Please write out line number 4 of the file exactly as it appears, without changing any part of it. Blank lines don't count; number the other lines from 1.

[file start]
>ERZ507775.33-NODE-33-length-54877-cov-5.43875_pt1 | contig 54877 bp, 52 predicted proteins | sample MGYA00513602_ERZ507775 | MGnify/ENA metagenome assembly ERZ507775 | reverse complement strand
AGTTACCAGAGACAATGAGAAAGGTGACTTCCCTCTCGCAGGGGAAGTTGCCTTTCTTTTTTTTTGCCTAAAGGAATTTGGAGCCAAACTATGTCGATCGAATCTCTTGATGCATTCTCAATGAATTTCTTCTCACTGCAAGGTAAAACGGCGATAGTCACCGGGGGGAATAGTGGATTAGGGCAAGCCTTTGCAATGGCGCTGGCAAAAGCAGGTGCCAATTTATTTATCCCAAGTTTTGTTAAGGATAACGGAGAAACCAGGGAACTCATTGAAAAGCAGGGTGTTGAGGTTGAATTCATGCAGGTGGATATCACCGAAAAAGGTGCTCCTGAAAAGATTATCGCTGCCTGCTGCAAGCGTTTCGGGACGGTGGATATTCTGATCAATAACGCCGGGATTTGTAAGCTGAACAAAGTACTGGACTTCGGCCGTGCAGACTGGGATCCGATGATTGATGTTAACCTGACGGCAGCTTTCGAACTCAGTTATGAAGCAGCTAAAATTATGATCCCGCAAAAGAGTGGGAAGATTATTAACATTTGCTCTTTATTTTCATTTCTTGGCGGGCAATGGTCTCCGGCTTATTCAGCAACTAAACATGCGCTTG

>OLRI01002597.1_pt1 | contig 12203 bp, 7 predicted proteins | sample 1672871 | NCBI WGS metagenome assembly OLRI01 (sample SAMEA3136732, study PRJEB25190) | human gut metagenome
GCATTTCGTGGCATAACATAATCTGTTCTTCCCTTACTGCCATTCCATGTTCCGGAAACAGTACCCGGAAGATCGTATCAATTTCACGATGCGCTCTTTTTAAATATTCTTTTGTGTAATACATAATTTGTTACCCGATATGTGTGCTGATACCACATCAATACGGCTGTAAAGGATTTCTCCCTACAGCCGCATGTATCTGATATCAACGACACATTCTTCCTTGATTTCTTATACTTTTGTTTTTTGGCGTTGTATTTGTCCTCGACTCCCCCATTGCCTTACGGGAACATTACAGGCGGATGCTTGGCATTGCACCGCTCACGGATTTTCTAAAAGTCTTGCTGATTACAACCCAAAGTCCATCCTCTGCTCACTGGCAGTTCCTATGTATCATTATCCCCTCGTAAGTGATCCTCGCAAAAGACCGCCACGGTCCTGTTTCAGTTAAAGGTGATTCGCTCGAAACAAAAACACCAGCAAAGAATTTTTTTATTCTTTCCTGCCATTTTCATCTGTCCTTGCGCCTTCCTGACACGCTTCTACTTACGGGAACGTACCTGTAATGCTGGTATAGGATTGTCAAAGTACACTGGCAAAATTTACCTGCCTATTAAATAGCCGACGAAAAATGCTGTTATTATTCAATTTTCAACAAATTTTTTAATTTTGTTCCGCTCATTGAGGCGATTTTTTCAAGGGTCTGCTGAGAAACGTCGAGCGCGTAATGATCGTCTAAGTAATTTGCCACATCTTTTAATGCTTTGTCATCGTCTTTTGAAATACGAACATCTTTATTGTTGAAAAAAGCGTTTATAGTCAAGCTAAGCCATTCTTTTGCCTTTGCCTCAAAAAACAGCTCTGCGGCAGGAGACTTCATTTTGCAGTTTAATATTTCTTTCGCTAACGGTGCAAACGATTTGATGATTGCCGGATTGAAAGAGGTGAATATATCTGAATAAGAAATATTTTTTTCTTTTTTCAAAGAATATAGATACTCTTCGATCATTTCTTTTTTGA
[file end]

GCATTTCGTGGCATAACATAATCTGTTCTTCCCTTACTGCCATTCCATGTTCCGGAAACAGTACCCGGAAGATCGTATCAATTTCACGATGCGCTCTTTTTAAATATTCTTTTGTGTAATACATAATTTGTTACCCGATATGTGTGCTGATACCACATCAATACGGCTGTAAAGGATTTCTCCCTACAGCCGCATGTATCTGATATCAACGACACATTCTTCCTTGATTTCTTATACTTTTGTTTTTTGGCGTTGTATTTGTCCTCGACTCCCCCATTGCCTTACGGGAACATTACAGGCGGATGCTTGGCATTGCACCGCTCACGGATTTTCTAAAAGTCTTGCTGATTACAACCCAAAGTCCATCCTCTGCTCACTGGCAGTTCCTATGTATCATTATCCCCTCGTAAGTGATCCTCGCAAAAGACCGCCACGGTCCTGTTTCAGTTAAAGGTGATTCGCTCGAAACAAAAACACCAGCAAAGAATTTTTTTATTCTTTCCTGCCATTTTCATCTGTCCTTGCGCCTTCCTGACACGCTTCTACTTACGGGAACGTACCTGTAATGCTGGTATAGGATTGTCAAAGTACACTGGCAAAATTTACCTGCCTATTAAATAGCCGACGAAAAATGCTGTTATTATTCAATTTTCAACAAATTTTTTAATTTTGTTCCGCTCATTGAGGCGATTTTTTCAAGGGTCTGCTGAGAAACGTCGAGCGCGTAATGATCGTCTAAGTAATTTGCCACATCTTTTAATGCTTTGTCATCGTCTTTTGAAATACGAACATCTTTATTGTTGAAAAAAGCGTTTATAGTCAAGCTAAGCCATTCTTTTGCCTTTGCCTCAAAAAACAGCTCTGCGGCAGGAGACTTCATTTTGCAGTTTAATATTTCTTTCGCTAACGGTGCAAACGATTTGATGATTGCCGGATTGAAAGAGGTGAATATATCTGAATAAGAAATATTTTTTTCTTTTTTCAAAGAATATAGATACTCTTCGATCATTTCTTTTTTGA